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As recreational cannabis goes on sale, the fight for a fair industry

Jars of cannabis with names like Banana Split, AK-48 and Wreckage
Alice Fordham
Jars of cannabis on sale at the Ultra Health dispensary in Santa Fe

A few days ago, Vinnie Enciñas was in the back room of Ultra Health dispensary in Santa Fe, rolling dozens of joints. He uses a spice grinder, a scale and a little funnel to get the cannabis finely ground and the quantities right, but he still twists them up by hand.

"The ones that are done by machine don't smoke as good," he said, placing them in neat rows in a rack.

Enciñas is a budtender, a curator of different strains and formats of cannabis products, and as recreational cannabis becomes legal here from April 1, he's anticipating new customers in this business which previously catered to the state's long standing medical marijuana market.

"We're going to make it comfortable," he said. "We want to make it feel homey. We have music playing, we have smiles on our faces. We're joking with everyone."

Even when selling medical marijuana, he said one of the most rewarding parts of the job is when people who have never used cannabis have a good experience.

"We walk them through it step by step. Maybe they want to do some edibles, maybe they want to try a tincture, maybe they want to try actually smoking the flower," he said. "And then it's even more rewarding when they come back and tell me 'this helped me'."

Ultra Health dispensary Santa Fe
Alice Fordham
Budtender Vinnie Enciñas and colleagues prepare for the first day of sales of recreational-use cannabis in New Mexico

All over the state, cannabis enthusiasts – and probably some first-timers – are celebrating the legalization of cannabis for recreational use for over-21s, who can now buy and possess 2oz of cannabis, 16g of concentrate and 800 mg of edibles at one time, although smoking and ingesting in public is still not permitted.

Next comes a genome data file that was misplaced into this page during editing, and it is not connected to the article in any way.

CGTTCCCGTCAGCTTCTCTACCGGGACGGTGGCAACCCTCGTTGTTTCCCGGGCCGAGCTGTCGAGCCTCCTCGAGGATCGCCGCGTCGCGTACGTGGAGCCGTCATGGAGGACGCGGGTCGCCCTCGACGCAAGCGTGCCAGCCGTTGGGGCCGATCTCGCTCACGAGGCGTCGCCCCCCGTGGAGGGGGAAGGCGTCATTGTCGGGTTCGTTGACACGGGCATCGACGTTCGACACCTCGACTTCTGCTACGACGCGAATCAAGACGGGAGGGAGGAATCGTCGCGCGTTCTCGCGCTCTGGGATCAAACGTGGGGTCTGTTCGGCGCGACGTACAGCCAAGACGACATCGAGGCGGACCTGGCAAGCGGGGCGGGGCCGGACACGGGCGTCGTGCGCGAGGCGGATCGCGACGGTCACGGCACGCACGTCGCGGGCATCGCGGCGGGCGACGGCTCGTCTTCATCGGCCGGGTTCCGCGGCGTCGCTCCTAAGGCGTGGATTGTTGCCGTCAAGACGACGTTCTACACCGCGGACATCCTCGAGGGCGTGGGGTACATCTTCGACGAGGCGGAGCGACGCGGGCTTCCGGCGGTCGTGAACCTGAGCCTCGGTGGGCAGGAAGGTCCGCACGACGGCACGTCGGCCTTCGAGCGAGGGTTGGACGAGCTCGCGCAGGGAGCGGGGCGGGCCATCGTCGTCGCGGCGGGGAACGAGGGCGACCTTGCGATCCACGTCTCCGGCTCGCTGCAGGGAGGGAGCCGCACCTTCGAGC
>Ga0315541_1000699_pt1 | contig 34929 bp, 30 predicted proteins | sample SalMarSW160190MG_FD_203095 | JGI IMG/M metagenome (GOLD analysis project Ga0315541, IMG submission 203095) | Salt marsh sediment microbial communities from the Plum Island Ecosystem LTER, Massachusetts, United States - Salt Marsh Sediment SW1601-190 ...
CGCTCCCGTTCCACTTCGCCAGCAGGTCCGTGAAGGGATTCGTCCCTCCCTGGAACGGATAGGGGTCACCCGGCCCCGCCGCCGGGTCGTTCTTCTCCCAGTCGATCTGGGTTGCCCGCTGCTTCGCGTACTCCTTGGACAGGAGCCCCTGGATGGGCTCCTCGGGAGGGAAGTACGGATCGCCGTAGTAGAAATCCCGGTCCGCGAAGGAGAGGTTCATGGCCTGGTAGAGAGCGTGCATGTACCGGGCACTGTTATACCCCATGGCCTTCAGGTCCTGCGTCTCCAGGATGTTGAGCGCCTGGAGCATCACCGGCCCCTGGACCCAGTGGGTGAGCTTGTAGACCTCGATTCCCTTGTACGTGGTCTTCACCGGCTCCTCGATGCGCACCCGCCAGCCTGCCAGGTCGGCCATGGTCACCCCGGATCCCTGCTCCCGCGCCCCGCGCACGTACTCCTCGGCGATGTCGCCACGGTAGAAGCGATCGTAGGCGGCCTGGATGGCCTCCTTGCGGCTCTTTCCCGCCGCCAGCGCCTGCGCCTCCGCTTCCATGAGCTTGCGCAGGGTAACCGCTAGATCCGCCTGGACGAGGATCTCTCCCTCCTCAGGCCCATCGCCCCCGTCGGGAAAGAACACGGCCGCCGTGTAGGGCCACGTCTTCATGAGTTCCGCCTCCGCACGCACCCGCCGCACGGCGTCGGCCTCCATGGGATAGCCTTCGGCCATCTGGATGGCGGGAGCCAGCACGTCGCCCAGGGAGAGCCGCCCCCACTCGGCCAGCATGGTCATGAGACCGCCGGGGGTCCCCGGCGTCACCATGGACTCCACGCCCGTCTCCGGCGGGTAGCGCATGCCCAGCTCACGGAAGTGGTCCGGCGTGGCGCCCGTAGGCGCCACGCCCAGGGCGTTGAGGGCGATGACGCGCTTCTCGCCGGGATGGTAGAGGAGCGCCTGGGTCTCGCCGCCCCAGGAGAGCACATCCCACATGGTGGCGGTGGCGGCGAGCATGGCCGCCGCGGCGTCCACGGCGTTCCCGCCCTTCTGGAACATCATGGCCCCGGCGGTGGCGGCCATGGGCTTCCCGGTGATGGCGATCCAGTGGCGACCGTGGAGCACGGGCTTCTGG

The arguments for legalization have always combined economic possibility – officials have predicted $50 million in tax revenue in the first year and the creation of as many as 11,000 jobs – with social equity, as studies show that low-income communities and people of color have been disproportionately criminalized for cannabis-related offenses.

So as the recreational industry gears up, many are trying to ensure that the benefits will be shared equally.

"For me, it has always been about social justice," said State Representative Javier Martínez, a Democrat from Bernalillo County, who worked for years on legislation. "It includes ensuring that people of color and lower income communities, those communities most marginalized by the War on Drugs, get a fair shake in this new industry."

Martínez said that growing up as a child of Mexican immigrants, in a lower-income part of Albuquerque, he saw, "classmates of mine in high school arrested, and their lives completely derailed, from having small amounts of cannabis on their person," as well as family caught in drug-related violence in Mexico.